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Bright Felon: Autobiography and Cities (Wesleyan Poetry Series) Hardcover – September 1, 2009


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Product Details

  • Series: Wesleyan Poetry Series
  • Hardcover: 112 pages
  • Publisher: Wesleyan; First Edition edition (September 1, 2009)
  • Language: English
  • ISBN-10: 081956916X
  • ISBN-13: 978-0819569165
  • Product Dimensions: 0.5 x 6.2 x 9.2 inches
  • Shipping Weight: 12 ounces (View shipping rates and policies)
  • Average Customer Review: 5.0 out of 5 stars  See all reviews (2 customer reviews)
  • Amazon Best Sellers Rank: #1,463,519 in Books (See Top 100 in Books)

Editorial Reviews

From Publishers Weekly

Starred Review. What do I really want to share with people? Not of my methods but of myself? asks Ali in his third collection, a captivating song of himself that passionately excavates the interdependence between geography and identity. Ali, who is also a novelist, presents a candid history of his wandering life—I have lived in six cities in five years— which has perpetually taken place by a river (the Hudson, Nile or Seine), always carrying with him a desire to uncover the hidden aspects of a city and, in turn, his multitudinous self (Under any city other cities exist. Under any body other bodies). Ali recounts his journey backward in lists of images and thoughts, and the book's 15 sections are each devoted to a particular city, maintaining a strong narrative arc throughout, crossing genre lines to read as a kind of literary-journalistic, autobiographical text. Ali knows the power of facts; he writes of his time in New York City: I was in exile, living out of a suitcase in a completely empty apartment in the deserted money district. This is a fascinating work, brimming with bold meditations on religion, sexuality and what it means to live the life of an artist. (Sept.)
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Review

“Ali, journeying backwards through autobiography, writes an elegy for lost love and unrequited faith—another kind of exile.”—Lori Tsang, MultiCultural Review

“The pleasure of reading Bright Felon derives in large part from its invitation to us to give ourselves over to the music of language.”—Lee Sharkey, Beloit Poetry Journal

“The speed and energy of this language, and its confident movement, are undeniable and compelling….There is a lovely plenitude in the embroidery woven out of these journeys, inner and outer…the rich and nuanced tracings of contemporary experience Ali offers here are reward enough.”—Jeff Gundy, The Georgia Review

“Bright Felon is a troubling work of unrelieved sadness and relentless self-examination and yet, for all that, it is also a monument to a yearning for oblivion, a desire so unimpeachable at its center it reminds us that there are no happy endings—only intervals of relief.”—Tyrone Williams, The Volta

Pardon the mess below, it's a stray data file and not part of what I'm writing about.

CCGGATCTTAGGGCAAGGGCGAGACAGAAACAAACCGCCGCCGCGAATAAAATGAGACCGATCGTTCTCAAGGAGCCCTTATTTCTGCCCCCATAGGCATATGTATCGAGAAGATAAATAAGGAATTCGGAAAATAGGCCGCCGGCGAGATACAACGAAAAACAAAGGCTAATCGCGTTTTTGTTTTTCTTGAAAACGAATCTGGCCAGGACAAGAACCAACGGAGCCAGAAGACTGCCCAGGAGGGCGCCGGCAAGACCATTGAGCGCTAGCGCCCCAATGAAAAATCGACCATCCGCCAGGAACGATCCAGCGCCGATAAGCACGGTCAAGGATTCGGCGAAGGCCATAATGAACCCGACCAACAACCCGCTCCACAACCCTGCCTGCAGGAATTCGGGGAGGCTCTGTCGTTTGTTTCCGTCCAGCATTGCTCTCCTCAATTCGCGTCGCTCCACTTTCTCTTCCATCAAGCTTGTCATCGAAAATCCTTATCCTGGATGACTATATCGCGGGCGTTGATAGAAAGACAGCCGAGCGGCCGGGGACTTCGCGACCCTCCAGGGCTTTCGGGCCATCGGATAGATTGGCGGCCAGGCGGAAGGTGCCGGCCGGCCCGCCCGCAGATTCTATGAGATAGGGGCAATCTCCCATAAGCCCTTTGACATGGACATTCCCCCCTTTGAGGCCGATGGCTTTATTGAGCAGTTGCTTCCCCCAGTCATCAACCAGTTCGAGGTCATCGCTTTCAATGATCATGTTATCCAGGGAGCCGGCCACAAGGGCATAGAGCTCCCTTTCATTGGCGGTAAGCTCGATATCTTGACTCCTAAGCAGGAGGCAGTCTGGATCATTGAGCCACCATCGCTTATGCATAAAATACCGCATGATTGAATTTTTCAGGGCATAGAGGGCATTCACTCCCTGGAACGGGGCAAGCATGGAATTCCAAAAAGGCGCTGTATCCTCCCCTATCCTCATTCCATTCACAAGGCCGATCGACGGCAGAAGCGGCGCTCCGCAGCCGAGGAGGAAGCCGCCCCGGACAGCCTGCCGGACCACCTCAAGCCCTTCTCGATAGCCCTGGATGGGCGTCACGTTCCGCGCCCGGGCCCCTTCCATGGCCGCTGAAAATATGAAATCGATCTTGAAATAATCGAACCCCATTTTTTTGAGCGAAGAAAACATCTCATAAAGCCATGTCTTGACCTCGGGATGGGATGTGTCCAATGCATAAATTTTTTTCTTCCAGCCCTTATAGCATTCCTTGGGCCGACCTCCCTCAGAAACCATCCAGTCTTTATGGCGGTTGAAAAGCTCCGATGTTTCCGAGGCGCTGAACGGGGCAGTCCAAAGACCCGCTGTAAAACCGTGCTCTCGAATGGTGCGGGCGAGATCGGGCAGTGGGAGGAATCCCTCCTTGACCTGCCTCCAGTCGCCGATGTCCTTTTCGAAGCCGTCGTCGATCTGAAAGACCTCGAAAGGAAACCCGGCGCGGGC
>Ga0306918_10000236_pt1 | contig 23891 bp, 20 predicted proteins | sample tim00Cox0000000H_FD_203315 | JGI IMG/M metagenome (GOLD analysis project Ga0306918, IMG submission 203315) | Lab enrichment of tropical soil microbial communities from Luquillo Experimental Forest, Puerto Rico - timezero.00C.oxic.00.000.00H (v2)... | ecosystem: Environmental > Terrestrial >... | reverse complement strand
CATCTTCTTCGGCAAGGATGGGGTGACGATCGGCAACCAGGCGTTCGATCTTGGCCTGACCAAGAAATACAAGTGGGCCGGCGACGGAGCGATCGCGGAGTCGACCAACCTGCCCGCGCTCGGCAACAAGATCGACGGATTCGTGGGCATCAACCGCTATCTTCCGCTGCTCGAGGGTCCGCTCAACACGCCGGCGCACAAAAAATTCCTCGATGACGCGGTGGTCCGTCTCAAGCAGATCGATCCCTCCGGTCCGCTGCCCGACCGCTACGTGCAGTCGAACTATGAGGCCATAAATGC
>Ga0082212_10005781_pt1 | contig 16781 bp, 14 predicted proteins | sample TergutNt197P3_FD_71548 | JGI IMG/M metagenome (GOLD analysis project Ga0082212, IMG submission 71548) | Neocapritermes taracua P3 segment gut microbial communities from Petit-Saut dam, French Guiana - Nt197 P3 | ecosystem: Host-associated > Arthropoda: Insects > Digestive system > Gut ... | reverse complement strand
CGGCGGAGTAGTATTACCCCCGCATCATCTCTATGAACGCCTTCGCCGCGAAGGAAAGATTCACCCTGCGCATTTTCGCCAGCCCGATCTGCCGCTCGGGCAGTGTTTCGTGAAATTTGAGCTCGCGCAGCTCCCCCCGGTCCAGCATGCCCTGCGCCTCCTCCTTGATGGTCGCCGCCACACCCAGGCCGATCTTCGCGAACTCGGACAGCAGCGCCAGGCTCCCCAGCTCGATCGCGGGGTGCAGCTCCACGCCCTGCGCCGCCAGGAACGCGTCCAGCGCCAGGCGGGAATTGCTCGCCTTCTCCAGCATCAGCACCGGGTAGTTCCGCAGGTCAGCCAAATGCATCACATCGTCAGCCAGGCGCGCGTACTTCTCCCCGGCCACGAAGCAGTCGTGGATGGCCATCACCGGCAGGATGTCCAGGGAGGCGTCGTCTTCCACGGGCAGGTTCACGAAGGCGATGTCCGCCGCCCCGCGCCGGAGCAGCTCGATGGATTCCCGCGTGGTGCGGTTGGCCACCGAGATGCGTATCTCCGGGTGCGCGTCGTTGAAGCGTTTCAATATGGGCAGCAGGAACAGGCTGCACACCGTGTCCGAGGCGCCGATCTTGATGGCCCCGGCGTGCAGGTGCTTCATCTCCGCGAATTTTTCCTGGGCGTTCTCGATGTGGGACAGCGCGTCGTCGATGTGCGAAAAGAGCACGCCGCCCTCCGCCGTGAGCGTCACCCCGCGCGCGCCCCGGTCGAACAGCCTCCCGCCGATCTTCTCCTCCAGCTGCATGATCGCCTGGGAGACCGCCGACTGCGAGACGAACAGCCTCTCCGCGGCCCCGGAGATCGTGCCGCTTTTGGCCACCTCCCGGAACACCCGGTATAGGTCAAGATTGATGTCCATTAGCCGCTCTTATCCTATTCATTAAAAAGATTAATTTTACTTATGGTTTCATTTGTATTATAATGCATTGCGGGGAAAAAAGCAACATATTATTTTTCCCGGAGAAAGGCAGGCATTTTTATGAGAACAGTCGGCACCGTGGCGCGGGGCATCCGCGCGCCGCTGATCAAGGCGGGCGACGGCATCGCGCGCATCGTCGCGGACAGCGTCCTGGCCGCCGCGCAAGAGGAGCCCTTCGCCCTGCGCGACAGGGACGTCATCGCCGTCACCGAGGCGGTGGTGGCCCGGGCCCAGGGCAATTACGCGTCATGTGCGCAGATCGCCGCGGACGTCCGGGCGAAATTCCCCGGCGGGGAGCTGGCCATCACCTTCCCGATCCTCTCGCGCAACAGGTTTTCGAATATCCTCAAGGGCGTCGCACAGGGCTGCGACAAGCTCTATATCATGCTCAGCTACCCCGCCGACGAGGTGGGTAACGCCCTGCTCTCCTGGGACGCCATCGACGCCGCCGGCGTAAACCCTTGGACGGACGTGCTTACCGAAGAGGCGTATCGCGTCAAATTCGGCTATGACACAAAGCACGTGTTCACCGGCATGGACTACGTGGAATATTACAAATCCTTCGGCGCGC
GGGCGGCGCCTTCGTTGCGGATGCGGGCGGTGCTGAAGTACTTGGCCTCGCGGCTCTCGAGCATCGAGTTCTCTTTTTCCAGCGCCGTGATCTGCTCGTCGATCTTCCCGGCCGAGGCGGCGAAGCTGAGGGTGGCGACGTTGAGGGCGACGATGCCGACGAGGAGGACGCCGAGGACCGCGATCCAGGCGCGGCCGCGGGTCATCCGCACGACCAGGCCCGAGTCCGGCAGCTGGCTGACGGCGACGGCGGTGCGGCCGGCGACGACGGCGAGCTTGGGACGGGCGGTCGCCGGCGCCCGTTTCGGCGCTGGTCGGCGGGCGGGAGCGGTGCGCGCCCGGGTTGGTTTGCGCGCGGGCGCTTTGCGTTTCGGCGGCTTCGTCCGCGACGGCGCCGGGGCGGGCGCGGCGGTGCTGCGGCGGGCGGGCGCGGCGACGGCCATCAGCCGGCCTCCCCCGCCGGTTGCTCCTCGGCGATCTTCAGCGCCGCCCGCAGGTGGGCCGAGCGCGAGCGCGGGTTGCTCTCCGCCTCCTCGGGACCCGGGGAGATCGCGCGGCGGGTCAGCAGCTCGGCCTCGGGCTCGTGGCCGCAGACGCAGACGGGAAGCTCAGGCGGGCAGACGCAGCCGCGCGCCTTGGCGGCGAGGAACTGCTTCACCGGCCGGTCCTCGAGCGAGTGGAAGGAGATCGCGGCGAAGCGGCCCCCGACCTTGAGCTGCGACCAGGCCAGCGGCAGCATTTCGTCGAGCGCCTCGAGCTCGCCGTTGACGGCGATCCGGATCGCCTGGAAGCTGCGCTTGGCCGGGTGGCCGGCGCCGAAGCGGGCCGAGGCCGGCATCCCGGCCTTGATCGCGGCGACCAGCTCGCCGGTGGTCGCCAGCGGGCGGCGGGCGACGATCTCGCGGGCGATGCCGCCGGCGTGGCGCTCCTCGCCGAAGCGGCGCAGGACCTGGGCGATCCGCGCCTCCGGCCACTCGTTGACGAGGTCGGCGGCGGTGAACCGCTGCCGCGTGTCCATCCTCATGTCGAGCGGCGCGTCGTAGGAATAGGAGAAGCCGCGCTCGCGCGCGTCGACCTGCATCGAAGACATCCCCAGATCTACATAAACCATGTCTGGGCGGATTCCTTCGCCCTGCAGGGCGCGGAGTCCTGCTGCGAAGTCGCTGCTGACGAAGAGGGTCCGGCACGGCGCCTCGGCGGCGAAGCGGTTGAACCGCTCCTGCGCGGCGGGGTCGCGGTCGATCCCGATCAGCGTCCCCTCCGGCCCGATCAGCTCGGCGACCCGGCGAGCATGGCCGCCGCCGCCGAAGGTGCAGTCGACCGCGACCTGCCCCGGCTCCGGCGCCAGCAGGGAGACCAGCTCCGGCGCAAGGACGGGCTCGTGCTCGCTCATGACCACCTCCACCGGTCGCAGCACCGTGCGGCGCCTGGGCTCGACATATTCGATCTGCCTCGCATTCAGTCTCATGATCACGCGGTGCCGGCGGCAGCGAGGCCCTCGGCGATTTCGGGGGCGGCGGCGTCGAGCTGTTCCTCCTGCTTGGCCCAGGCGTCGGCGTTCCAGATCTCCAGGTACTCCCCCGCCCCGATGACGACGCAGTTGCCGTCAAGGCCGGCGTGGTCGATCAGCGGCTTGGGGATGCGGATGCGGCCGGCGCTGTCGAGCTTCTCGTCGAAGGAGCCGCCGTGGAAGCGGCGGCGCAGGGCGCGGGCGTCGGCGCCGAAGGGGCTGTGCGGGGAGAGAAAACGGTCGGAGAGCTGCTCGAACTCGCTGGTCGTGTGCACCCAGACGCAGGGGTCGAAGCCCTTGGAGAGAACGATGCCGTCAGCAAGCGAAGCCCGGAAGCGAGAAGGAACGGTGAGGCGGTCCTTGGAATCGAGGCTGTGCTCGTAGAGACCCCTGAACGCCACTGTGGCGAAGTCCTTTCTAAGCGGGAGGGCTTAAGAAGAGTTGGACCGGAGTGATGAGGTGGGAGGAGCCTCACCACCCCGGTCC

More About the Author

Kazim Ali was born in the UK to parents of Indian descent. With his family he emigrated to Canada and then the US where he was raised in an Islamic household. He then attended the University at Albany, receiving a BA and an MA in English. Following his graduation, Kazim worked full time as an organizer for a state-wide organization devoted to advocating for greater access to public higher education, funding for the SUNY system, and increased need-based grant aid for students. Following four years of full time organizing and political activity, Kazim returned to his home in the Western New York area and taught in the English Department of Monroe Community College and served as a writer-in-residence at the Just Buffalo Literary Center. Kazim Ali's work has been published in various national journals including jubilat, Barrow Street, The American Poetry Review, and in the Best American Poetry 2007. His first book of poetry, The Far Mosque,' was published by Alice James Books in 2005. Kazim is also the author of a novel, Quinn's Passage,' published by BlazeVox Books. He is founding editor of Nightboat Books.

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Most Helpful Customer Reviews

2 of 2 people found the following review helpful By thing two on December 4, 2011
Format: Hardcover
This is stream of consciousness poetry, and is Ali's very personal struggle with life, family, culture, and sexual orientation alongside his description of the cities he's either lived in or visited. It's original, and was exciting to read.
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1 of 1 people found the following review helpful By John Michael Albert on March 12, 2013
Format: Paperback Verified Purchase
What a superb book. Kazim Ali obviously has all the elements of his craft under control, to the point that he can create a new form, an new rhetoric to tell the story he wants to tell, probing memory the way it happens: backwards from "now." It really works well. This was a riveting book. I love the way he strikes a sort of passionate objectivity--everything/everyone is real and meaningful to him, yet he finds a way to write about them without resorting to "poetic" emotionalism. He catches the modern conundrum: so much information, so much experience, so many cultures, so many kinds of love, of family, so many loyalties, and the almost unbearable prerogative to walk into or away from any of it. And in that context we still are compelled to define ourselves, and in that context, he does. As I said, a super book. A tremendous book.
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